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ARS Home » Southeast Area » New Orleans, Louisiana » Southern Regional Research Center » Commodity Utilization Research » Research » Publications at this Location » Publication #397740

Research Project: Development of Novel Cottonseed Products and Processes

Location: Commodity Utilization Research

Title: Assessing the biotechnological potential of cotton type-1 and type-2 diacylglycerol acyltransferases in transgenic systems

item Shockey, Jay
item PARCHURI, PRASAD - Washington State University
item Thyssen, Gregory
item BATES, PHILIP - Washington State University

Submitted to: Plant Physiology and Biochemistry
Publication Type: Peer Reviewed Journal
Publication Acceptance Date: 2/24/2023
Publication Date: 2/27/2023
Citation: Shockey, J., Parchuri, P., Thyssen, G.N., Bates, P.D. 2023. Assessing the biotechnological potential of cotton type-1 and type-2 diacylglycerol acyltransferases in transgenic systems. Plant Physiology and Biochemistry. 196:940-951.

Interpretive Summary: Cotton is a very rare example of a commodity oilseed whose seed oils contain unusual fatty acids not found in standard vegetable oils. Many of the processes that the plant uses to produce oil in its seeds are not understood at the molecular level. This lack of understanding is an obstacle to our goals of breeding and engineering improved varieties of cotton with value-added traits. In this study, two cottton proteins were subjected to detailed analysis to assess their ability to contribute to the stated goals. Both enzymes showed promise in this regard, the results are summarized here.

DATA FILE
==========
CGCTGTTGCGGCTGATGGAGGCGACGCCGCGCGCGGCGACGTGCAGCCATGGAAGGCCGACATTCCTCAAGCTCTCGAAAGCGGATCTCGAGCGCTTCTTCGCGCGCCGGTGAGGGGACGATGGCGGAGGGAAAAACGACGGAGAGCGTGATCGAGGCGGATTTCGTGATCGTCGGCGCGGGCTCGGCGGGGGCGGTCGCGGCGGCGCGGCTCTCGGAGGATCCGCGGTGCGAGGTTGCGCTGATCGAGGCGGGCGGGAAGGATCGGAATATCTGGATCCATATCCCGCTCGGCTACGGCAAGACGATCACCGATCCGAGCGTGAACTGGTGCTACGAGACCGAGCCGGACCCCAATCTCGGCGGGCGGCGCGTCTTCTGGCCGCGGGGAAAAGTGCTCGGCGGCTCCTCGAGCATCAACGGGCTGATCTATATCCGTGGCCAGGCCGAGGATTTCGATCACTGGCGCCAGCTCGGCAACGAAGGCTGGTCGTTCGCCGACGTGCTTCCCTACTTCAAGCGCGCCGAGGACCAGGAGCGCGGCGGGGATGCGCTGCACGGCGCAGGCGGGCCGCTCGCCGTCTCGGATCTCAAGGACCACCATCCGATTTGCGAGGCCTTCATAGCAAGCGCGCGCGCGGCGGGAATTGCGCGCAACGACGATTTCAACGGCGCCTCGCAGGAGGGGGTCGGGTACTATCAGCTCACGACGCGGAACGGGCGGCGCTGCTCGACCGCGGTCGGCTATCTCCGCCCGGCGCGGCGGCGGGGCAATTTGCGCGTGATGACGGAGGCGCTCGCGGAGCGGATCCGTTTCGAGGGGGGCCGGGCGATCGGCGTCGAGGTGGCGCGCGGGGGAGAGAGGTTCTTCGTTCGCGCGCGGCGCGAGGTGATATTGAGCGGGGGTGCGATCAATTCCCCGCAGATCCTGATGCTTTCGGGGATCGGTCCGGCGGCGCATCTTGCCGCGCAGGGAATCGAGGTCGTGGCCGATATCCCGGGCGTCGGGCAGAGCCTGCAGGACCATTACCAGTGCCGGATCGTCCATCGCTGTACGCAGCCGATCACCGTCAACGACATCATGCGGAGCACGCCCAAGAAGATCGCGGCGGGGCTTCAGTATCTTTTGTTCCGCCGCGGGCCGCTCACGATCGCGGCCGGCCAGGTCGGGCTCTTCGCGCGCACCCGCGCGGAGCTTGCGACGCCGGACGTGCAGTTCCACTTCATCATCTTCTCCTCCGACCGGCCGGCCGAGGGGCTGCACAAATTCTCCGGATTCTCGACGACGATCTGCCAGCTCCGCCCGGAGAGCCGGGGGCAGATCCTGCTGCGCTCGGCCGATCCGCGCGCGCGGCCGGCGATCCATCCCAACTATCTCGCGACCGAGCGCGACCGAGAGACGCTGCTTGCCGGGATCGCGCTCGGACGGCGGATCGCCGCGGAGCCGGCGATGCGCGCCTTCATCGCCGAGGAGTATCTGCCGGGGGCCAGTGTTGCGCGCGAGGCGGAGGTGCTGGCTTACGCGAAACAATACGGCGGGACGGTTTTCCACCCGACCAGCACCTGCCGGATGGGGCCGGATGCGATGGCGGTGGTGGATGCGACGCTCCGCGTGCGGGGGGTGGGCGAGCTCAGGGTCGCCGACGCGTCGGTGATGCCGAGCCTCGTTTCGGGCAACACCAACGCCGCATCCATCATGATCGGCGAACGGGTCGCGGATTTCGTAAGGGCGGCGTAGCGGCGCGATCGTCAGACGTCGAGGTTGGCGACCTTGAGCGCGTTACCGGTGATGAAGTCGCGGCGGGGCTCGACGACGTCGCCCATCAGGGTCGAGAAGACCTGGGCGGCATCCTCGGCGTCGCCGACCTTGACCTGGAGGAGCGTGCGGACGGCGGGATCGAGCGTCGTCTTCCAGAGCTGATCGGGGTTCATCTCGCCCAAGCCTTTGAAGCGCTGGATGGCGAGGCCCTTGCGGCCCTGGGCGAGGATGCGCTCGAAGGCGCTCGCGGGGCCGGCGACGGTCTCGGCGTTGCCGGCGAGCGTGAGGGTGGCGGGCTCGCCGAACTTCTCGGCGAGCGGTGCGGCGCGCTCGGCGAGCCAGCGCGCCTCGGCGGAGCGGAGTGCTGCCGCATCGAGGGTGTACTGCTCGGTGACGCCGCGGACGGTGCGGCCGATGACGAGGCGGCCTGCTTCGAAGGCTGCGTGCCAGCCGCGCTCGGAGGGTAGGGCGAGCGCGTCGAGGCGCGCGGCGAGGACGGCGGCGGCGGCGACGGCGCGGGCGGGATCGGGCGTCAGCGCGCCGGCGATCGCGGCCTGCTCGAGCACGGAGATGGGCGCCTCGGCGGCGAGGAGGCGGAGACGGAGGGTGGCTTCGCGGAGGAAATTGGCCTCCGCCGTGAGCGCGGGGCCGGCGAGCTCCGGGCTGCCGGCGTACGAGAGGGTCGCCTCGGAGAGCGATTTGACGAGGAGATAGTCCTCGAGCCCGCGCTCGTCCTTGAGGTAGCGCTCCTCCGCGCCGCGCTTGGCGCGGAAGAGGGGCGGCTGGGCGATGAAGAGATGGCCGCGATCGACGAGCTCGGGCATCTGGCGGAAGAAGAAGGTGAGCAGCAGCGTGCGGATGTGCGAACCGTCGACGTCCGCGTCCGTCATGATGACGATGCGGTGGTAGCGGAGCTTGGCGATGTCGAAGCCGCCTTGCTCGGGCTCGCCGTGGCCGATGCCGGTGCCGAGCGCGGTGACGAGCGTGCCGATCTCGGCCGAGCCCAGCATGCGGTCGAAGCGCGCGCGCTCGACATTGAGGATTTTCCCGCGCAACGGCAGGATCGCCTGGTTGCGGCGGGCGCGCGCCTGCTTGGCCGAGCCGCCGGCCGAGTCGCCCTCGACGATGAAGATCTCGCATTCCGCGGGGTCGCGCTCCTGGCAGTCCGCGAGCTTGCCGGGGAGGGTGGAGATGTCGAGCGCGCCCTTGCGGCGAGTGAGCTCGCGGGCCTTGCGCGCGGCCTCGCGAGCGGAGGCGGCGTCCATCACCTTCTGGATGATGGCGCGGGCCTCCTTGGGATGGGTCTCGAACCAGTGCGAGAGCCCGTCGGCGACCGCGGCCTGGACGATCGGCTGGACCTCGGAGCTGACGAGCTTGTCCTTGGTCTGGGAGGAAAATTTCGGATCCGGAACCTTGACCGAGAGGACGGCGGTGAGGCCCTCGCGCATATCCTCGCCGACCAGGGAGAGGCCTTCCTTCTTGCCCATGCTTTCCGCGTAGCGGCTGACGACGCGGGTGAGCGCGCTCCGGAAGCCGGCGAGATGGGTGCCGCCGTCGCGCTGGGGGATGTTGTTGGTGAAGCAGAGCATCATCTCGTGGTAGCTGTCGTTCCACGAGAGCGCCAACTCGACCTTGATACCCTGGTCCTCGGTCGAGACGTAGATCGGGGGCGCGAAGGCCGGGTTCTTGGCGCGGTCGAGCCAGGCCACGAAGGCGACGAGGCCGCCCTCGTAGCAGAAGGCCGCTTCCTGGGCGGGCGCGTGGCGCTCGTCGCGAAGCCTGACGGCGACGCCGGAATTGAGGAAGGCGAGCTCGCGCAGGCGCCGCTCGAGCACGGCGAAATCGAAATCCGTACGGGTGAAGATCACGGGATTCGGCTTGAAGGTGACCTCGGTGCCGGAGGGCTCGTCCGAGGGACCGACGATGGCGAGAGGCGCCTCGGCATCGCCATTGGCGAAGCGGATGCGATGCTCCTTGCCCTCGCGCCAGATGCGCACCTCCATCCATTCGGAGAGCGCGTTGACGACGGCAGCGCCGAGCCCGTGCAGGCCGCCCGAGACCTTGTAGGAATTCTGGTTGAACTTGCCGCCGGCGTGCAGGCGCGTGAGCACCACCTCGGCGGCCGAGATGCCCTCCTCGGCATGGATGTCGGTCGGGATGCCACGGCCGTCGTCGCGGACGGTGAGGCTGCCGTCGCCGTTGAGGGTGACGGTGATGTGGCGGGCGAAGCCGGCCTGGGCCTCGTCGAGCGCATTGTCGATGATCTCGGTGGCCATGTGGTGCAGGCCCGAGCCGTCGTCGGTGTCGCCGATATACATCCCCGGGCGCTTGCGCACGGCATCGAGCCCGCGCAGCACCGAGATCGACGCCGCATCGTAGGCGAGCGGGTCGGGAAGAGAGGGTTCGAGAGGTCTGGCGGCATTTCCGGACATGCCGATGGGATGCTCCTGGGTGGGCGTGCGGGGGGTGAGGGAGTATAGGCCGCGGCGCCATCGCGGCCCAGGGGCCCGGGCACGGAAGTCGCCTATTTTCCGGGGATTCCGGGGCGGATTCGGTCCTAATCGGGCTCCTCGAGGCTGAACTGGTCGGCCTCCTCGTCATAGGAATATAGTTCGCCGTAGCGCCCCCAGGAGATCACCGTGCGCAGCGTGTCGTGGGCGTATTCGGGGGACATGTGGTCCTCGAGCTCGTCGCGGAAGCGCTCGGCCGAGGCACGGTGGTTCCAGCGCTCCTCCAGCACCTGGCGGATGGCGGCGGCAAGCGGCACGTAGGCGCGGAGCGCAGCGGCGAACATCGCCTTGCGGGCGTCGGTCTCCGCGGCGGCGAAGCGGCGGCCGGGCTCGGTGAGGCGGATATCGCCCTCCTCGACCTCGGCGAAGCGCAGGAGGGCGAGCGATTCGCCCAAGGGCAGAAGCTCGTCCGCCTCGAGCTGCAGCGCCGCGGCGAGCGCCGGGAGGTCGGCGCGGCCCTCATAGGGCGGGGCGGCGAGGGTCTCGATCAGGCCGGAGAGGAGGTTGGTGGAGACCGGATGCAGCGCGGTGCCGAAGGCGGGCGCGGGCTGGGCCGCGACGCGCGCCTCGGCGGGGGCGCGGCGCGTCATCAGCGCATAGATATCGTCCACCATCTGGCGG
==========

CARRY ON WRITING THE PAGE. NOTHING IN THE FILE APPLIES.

Technical Abstract: The chemical and physical properties of vegetable oils are largely dictated by the ratios each contains of 4-6 common fatty acids. However, examples of plant species that accumulate from trace amounts to >90% of certain unusual fatty acids in seed triacylglycerols have been reported. Many of the general enzymatic reactions that drive both common and ususual fatty acid biosynthesis and accumulation in stored lipids are known, but which isozymes have evolved to specifically fill this role and how they coordinate in vivo is still poorly understood. Cotton (Gossypium sp.) is the very rare example of a commodity oilseed that produces biologically relevant amounts of unusual fatty acids in its seeds and other organs, in this case, called cyclopropyl fatty acids for the cyclopropane and cyclopropene moieties found in fatty acids in membrane and storage glycerolipids. Such fatty acids are useful in the synthesis of lubricants, coatings, and other types of valuable industrial feedstocks. Our project goals include engineering other types of oilseeds to produce cyclopropyl fatty acids, and to use breeding and other genetic tools to modify production in cotton itself. Toward that end, we have cloned and characterized type-1 and type-2 diacylglycerol acyltransferases from cotton and compared their biochemical properties to that of litchi (Litchi chinensis), another cyclopropyl fatty acid-producing plant. The results observed in both transgenic microbes and plants, including the effects of total cellular production and intracellular distribution of the novel fatty acids are summarized here.